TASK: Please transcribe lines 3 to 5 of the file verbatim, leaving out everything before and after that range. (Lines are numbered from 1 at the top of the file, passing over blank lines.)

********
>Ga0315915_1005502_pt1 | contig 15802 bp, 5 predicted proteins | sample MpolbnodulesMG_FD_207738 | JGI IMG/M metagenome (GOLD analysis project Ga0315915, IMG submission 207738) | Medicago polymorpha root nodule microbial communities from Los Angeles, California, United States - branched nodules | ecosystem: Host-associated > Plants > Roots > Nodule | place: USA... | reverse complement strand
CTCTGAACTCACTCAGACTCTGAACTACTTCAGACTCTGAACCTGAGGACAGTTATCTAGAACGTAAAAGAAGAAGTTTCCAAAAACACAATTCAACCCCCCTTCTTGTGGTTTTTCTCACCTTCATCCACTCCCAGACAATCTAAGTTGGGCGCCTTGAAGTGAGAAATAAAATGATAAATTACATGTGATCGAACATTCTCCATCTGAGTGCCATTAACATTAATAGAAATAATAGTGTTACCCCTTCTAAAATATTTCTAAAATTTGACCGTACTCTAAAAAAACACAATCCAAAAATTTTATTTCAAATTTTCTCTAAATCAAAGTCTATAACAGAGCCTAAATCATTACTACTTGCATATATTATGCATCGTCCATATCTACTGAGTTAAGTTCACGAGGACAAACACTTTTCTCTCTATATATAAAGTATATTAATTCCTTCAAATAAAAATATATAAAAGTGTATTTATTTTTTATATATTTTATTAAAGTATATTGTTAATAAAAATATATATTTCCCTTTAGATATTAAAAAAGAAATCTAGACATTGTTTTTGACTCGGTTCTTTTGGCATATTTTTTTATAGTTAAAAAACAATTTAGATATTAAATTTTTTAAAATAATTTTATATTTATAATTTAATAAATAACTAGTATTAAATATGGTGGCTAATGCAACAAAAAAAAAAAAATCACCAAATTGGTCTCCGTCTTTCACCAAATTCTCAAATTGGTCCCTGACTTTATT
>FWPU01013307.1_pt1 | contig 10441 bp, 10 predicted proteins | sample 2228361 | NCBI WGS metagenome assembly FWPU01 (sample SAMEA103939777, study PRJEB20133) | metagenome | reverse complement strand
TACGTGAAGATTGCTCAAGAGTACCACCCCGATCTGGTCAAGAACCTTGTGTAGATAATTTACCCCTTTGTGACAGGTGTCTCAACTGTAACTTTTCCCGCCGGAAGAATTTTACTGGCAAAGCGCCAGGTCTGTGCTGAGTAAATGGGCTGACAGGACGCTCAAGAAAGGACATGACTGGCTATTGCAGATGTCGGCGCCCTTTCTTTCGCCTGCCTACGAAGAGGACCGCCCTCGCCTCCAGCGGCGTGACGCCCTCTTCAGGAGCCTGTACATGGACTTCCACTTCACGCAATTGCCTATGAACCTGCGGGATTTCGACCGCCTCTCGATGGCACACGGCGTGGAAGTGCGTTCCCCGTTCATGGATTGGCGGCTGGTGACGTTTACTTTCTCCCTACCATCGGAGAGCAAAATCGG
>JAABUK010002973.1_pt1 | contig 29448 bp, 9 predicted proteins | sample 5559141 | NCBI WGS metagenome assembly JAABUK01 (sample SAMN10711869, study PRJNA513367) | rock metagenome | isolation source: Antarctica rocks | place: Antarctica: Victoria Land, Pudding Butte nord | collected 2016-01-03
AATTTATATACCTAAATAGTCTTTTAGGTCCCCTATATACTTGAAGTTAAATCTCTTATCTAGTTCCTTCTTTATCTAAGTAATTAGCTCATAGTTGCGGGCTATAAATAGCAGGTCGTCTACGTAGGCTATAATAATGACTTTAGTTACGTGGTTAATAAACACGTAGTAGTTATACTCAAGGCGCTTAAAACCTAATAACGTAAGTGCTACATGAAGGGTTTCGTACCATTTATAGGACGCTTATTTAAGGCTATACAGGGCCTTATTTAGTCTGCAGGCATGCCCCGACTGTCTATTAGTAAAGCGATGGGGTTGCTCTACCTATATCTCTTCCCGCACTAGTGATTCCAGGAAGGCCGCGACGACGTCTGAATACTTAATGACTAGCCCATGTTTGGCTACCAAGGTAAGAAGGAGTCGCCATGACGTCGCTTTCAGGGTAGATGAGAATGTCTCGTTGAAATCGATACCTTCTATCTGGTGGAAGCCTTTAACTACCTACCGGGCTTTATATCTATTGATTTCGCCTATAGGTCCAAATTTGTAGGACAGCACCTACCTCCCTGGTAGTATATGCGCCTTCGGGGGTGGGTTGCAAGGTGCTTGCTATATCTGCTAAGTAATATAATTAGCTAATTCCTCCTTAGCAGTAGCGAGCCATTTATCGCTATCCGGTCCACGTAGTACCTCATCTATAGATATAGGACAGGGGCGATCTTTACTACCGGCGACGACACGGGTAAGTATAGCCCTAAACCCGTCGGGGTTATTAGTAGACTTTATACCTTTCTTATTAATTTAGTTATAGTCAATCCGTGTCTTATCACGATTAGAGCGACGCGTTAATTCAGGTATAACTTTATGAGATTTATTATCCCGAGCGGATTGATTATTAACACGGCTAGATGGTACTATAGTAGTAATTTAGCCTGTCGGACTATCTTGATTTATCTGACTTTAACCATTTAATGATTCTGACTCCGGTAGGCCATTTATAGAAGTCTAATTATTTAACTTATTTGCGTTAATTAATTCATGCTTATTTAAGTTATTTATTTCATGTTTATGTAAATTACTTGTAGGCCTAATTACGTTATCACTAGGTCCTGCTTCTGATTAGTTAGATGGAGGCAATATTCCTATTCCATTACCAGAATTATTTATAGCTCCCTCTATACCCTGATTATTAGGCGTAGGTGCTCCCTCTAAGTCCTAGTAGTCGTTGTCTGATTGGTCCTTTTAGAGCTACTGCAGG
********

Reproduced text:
>FWPU01013307.1_pt1 | contig 10441 bp, 10 predicted proteins | sample 2228361 | NCBI WGS metagenome assembly FWPU01 (sample SAMEA103939777, study PRJEB20133) | metagenome | reverse complement strand
TACGTGAAGATTGCTCAAGAGTACCACCCCGATCTGGTCAAGAACCTTGTGTAGATAATTTACCCCTTTGTGACAGGTGTCTCAACTGTAACTTTTCCCGCCGGAAGAATTTTACTGGCAAAGCGCCAGGTCTGTGCTGAGTAAATGGGCTGACAGGACGCTCAAGAAAGGACATGACTGGCTATTGCAGATGTCGGCGCCCTTTCTTTCGCCTGCCTACGAAGAGGACCGCCCTCGCCTCCAGCGGCGTGACGCCCTCTTCAGGAGCCTGTACATGGACTTCCACTTCACGCAATTGCCTATGAACCTGCGGGATTTCGACCGCCTCTCGATGGCACACGGCGTGGAAGTGCGTTCCCCGTTCATGGATTGGCGGCTGGTGACGTTTACTTTCTCCCTACCATCGGAGAGCAAAATCGG
>JAABUK010002973.1_pt1 | contig 29448 bp, 9 predicted proteins | sample 5559141 | NCBI WGS metagenome assembly JAABUK01 (sample SAMN10711869, study PRJNA513367) | rock metagenome | isolation source: Antarctica rocks | place: Antarctica: Victoria Land, Pudding Butte nord | collected 2016-01-03